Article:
Jabal Al-Qattar is one of the iconic and most impressive mountains in Wadi Rum desert. It kind of looks like a castle with many high towers. Most visitors only see it from a distance when enjoying the sunset in Um Sabatah. Jabal Al-Qattar, like Jabal Rum, has a granite base with limestone in the top. The stone type can absorb water. The water slowly descents until it reaches the granite. As granite cannot hold water, it is pressed out forming little natural springs. These spring are quite easy to find as you will see some plants and trees growing there.
Jabal Um Ad Dami
With 1854 meter above sea level Jabal Um Ad Dami is the highest mountain in Jordan. If the sky is clear, the views of Wadi Rum, Saudi Arabia and the Gulf of Aqaba are striking. The top of this mountain is home to the hyrax; a small rodent-like mammal that lives under the rocks. If you are fortunate, you might spot them while hiking. Hiking Jabal Um ad Dami is quite straightforward and straight up over the rocky mountainside.
The most visited canyon in Wadi Rum desert is Khazali canyon. From this small canyon, you visit no more than the first 100 meters. The Nabatean and Thamudic petroglyphs and inscriptions on the inside walls are the reason why so many people visit this place. The petroglyphs and inscriptions cover the walls at different heights. Among them are stylize drawings of people, camels, horses, mountain goats, pairs of feet and writings from dating back to the pre-Islamic and Thamudic time. Additionally the Nabateans built water holes to collect the water from the rainfall during winter and spring.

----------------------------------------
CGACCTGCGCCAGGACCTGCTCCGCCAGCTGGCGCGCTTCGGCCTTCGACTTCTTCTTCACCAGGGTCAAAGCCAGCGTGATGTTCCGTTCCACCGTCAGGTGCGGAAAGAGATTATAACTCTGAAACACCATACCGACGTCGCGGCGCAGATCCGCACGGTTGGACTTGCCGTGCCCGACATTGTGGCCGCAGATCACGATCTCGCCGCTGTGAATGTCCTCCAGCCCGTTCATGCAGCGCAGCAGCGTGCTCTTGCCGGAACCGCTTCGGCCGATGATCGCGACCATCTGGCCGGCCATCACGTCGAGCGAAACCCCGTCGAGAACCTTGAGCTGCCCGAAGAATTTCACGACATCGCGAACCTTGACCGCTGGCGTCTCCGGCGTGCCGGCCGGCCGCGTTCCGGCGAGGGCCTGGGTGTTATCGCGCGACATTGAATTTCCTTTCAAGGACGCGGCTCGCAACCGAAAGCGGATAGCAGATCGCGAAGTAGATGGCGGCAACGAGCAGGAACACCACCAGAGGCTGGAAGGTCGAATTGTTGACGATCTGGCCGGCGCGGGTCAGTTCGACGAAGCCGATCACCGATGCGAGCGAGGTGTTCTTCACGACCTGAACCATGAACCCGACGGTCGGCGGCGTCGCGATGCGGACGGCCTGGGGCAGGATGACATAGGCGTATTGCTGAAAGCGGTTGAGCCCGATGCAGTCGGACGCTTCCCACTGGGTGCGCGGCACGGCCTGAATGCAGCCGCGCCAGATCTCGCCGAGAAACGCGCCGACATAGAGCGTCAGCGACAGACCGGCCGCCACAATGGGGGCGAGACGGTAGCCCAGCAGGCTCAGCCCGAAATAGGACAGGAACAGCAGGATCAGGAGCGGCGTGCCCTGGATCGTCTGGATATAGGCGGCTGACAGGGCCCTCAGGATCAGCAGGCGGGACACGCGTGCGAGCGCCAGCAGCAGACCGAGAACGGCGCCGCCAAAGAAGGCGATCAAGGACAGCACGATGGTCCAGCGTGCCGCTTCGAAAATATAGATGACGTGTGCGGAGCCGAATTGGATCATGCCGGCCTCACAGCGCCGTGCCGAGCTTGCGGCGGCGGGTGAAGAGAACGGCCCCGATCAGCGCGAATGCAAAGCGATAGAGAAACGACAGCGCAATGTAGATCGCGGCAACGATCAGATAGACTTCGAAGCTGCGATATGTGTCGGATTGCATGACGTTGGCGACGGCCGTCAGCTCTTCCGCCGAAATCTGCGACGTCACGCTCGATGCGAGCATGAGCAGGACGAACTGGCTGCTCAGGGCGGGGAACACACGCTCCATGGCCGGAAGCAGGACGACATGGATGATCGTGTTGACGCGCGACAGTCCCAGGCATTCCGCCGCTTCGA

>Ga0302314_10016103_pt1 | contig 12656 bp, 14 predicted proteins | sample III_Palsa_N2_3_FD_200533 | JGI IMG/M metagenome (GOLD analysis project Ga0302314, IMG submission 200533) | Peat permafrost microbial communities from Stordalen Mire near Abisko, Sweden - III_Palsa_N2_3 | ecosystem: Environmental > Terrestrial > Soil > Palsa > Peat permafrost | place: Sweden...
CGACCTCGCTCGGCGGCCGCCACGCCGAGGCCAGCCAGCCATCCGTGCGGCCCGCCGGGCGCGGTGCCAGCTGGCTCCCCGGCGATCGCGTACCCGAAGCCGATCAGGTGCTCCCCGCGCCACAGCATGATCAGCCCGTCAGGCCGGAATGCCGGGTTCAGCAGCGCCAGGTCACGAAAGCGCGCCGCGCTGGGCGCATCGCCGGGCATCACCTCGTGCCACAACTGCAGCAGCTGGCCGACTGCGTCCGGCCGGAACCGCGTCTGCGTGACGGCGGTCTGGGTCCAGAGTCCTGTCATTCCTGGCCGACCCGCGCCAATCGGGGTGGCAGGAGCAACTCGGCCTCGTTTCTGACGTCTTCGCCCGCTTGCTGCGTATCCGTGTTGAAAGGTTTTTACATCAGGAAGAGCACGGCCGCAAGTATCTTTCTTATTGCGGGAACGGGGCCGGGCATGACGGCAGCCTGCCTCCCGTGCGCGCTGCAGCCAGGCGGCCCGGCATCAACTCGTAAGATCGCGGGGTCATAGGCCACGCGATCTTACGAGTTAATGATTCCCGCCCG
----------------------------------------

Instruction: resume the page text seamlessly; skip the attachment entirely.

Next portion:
The current structure of the Lawrence house was built by the Romans upon the remains of a Nabatean building. Nobody has the defining evidence that this, in fact, was the house of Lawrence. There are stories about him staying here for the night before travelling onwards to Aqaba. And other stories mention that he used this place to store weaponry. The house itself is pretty much a ruin, and not very impressive. But the location is another beautiful spot in the desert not to be missed.
Lawrence spring – Ain Abu Aineh
This natural spring is located only three kilometre south-west of Rum village. The spring gives fresh water to the local Bedouin families. It’s named after the British army officer T.E. Lawrence. He crossed Wadi Rum desert during the Arab Revolt in the early 19th century. A scramble over the rock brings you to the fig tree. Next to the tree, you will find the spring. The views of the desert are spectacular. At the foot of the mountain, you see multiple inscriptions of Thamudic origine.
Little bridge in Khor al Ajram is named after its sizes. With its approximately 4 meter span, it is one of the smaller rock bridges in Wadi Rum desert. You can easily touch the bridge when standing on its base. Reaching the top of this rock bridge takes only a few minutes. And the reward is fantastic, superb views over the red sand valley. And in the backdrop, you see famous mountains like Jabal Khazali, Jabal Rum and Jabal Um Ishrin.